Stars: Dani Barker, Luke Cook, Eliana Jones, Mark Moses, Crystal Carter, Brian Vincent, Justin L. Wilson, Lorraine Farris | Written by Dani Barker | Directed by Sylvia Caminer
Struggling actor and moderately successful live-streaming star Jess Peters has found her way into the zeitgeist. By secretly filming creepy interactions she encounters via online job listings, she uses the kinks and weirdness of others for Internet success. For her next episode she’s hired to write the ending of a screenplay, which leads her to a cabin in the woods with Tom, the self-proclaimed writer. But reading the script, Jess realises she is the main character and Tom is not who he seems…
There has been, in recent years, a plethora of films that look at the “horrors” of the internet – be it social media, a total lack of privacy etc., etc.; films like Cam, The Den, Unfriended and Host. However Follow Her takes things a step further and throws in the horrors of the gig economy, an economy that is thriving right now. It feels more akin to Spree, the social media rideshare horror, than the aforementioned webcam fear flicks.
We all know the horror stories, the rumours, about “freaks” online. People who aren’t who they say they are; who are just trying to get their freak on at the expense of others… And nowhere are those stories more prevalent than on the likes of Craigslist. Which means this is NOT the first horror film to use online jobs listings as its basis – just look at Kevin Smith’s Tusk, which took a hoax ad from the UK version of Craigslist, Gumtree, and turned it into a bat-shit crazy genre film! Here writer and star Dani Baker and director Sylvia Caminer cleverly play with audience’s expectations regarding meeting strangers online IRL to craft a film that plays with the cliches and tropes we’d anticipate seeing in this type of horror movie brilliantly!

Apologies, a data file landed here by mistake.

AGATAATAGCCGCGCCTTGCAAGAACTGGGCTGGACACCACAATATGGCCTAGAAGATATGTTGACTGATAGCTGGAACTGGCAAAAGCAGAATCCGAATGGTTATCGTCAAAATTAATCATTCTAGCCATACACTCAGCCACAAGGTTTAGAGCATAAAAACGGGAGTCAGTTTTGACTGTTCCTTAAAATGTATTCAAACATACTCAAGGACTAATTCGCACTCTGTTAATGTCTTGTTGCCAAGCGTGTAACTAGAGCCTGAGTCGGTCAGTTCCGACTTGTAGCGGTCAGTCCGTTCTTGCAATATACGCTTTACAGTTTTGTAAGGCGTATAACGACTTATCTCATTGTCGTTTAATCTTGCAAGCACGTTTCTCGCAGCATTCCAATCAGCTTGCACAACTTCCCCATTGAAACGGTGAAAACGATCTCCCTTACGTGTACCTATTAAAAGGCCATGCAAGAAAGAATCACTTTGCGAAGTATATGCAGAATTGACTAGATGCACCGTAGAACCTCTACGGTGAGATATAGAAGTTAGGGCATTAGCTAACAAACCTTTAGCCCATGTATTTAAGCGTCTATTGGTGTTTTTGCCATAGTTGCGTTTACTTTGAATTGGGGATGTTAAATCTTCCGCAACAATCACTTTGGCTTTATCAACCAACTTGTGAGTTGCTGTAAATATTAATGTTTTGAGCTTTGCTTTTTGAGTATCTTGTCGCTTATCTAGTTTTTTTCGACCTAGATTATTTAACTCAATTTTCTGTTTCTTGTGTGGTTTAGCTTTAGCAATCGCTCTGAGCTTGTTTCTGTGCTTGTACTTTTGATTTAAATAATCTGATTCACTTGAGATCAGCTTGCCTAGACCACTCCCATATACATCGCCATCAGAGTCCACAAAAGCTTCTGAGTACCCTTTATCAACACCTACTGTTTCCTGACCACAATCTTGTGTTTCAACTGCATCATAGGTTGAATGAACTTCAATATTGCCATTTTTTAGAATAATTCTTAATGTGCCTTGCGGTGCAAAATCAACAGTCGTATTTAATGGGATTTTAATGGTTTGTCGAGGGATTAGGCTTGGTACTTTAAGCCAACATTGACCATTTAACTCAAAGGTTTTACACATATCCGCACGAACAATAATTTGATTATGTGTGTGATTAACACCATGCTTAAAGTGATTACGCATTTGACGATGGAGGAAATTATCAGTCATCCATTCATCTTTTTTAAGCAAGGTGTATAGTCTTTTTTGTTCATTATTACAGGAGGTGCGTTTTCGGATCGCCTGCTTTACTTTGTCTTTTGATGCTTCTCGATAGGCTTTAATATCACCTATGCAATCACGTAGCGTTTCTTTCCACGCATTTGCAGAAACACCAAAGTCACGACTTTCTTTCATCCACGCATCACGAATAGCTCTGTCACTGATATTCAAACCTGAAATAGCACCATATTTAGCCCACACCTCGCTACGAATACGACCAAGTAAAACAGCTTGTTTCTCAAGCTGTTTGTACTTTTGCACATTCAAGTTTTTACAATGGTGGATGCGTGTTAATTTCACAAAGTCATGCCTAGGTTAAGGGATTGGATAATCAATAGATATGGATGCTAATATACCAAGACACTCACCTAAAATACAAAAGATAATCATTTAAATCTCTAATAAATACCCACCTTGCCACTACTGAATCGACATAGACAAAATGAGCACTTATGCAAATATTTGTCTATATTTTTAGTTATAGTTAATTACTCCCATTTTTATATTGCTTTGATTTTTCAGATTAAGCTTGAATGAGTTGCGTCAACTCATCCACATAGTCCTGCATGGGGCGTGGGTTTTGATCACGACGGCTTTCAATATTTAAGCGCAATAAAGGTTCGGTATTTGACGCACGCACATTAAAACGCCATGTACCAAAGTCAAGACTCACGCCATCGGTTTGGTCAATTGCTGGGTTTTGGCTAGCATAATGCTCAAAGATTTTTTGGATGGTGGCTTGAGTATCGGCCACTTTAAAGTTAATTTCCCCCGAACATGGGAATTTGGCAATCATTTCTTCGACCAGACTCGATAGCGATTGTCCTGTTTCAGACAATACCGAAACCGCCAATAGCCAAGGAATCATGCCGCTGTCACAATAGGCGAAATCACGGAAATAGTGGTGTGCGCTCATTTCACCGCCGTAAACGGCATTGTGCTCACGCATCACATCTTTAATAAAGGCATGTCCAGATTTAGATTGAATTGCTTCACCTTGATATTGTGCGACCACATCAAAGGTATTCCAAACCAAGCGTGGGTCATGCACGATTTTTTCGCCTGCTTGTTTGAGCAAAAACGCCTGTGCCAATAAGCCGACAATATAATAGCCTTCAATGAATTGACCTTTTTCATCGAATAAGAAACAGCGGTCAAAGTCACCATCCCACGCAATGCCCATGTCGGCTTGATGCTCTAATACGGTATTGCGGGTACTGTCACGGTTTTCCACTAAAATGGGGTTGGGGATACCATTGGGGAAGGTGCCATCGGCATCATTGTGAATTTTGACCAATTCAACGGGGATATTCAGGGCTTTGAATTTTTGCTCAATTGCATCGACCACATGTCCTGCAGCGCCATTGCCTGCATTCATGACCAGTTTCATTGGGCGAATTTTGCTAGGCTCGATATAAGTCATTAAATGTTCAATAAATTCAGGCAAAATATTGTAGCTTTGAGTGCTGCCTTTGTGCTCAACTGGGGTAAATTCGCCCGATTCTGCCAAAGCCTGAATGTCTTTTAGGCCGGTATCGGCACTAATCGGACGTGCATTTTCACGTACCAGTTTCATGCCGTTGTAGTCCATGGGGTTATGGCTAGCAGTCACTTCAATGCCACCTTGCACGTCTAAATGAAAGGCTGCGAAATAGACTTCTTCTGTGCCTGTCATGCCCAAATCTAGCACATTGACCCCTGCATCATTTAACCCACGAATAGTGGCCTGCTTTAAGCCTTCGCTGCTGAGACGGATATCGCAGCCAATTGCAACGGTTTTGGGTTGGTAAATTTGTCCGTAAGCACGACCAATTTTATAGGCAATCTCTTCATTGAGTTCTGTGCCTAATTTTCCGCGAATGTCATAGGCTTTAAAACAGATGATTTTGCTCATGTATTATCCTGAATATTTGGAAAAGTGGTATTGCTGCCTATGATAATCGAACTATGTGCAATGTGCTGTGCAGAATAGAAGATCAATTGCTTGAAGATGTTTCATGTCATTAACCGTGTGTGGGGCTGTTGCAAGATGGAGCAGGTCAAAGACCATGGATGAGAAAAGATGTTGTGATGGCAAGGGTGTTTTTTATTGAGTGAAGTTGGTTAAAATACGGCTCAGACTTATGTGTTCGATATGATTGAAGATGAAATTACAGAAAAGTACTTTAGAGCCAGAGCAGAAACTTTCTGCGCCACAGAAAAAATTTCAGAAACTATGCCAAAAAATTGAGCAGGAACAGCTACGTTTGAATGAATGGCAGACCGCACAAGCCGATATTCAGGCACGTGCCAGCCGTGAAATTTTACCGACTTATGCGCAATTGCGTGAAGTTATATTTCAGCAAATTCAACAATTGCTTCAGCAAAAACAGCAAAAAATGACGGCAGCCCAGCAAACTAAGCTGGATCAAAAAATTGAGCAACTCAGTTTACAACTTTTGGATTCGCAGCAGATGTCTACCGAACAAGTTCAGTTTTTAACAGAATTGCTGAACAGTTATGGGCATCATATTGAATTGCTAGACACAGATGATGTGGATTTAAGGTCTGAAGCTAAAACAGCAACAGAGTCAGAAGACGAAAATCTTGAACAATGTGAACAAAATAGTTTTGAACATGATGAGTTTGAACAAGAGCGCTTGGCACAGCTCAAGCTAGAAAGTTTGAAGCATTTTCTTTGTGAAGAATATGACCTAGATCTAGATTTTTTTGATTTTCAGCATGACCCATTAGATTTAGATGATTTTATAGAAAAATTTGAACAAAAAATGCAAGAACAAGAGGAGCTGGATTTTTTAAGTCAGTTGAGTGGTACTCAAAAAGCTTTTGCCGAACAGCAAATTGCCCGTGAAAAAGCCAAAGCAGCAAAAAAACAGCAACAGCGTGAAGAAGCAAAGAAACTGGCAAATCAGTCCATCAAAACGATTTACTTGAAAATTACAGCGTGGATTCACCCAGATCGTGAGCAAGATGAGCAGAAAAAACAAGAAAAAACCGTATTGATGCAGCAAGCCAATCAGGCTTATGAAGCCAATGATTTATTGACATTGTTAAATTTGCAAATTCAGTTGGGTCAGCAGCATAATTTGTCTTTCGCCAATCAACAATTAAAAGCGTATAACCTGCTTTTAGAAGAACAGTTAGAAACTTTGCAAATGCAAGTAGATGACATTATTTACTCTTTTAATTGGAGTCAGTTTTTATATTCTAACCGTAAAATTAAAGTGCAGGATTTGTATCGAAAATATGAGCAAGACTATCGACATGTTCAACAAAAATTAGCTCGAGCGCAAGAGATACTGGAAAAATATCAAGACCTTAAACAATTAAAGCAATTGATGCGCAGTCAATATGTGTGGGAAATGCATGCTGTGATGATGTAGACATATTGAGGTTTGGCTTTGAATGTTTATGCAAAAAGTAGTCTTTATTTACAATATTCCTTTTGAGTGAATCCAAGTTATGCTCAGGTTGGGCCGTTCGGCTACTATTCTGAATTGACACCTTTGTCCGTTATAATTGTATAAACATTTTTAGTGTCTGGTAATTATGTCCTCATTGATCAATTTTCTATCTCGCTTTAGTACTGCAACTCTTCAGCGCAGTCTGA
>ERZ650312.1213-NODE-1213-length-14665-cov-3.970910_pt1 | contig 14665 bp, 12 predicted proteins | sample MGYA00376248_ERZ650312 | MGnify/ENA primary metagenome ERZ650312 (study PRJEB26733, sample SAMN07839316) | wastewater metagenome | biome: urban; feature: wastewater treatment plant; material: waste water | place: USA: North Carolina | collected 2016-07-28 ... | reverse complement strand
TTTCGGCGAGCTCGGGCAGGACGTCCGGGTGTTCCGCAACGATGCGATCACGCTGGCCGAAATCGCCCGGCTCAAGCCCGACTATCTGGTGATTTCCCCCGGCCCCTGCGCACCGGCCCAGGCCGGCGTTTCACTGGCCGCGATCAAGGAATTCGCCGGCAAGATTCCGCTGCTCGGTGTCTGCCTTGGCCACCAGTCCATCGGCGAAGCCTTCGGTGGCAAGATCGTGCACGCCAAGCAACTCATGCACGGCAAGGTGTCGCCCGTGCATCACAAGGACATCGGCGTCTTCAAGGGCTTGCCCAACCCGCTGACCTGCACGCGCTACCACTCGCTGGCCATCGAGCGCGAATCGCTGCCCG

For Follow Her takes the idea of online job listings as the central premise – as our protagonist Jess, who goes by the moniker J-Peeps online profession, uses these job listings to earn money. However she also mines the situations she gets into for her own social media status. A side gig if you will; one that pokes fun at the oddballs and freaks she comes across. But, as other genre films will attest, using people for your own ill-gotten gains will come back to haunt you… literally in the cases of some horror films!
The film starts out feeling very much like we’re in for the kinds of “torture-porn” flick that proliferated the genre in the early 2000s, with Jess walking into the clutches of Tom, a man who’s clearly masquerading his true intentions. He’s the proto-typical cinematic creep – under-handed, duplicitous and clearly manipulating the situation. But… so is Jess. She knows the kinds of weird situations she’s walking into, even if she acts all innocent and unknowing. That’s a front, much like the accents she puts on and the hair extensions she wears. It’s all a disguise to hide the real Jess, even she knows you shouldn’t be the “real” you out there on the internet for all to see (and track you down). This means that Jess and Tom are actually on equal footing going into this.
Yet for all the audience’s expectations Follow Her turns things on their head and like Tom doesn’t expect Jess’ acceptance of the situation – both enjoying the experience and fighting against it without fear – the audience doesn’t expect a film that is less about the torture of Jess and more about those SHE’S wronged getting revenge! For even Follow Her knows you shouldn’t believe everything you see… and when the film’s denouement hits, you realise that the film is about much more than one person’s online identity, instead it’s about the dangers we all face in a surveillance-led, social media world.
Follow Her screened as part of this year’s Arrow Video London Frightfest.
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by Phil Wheat
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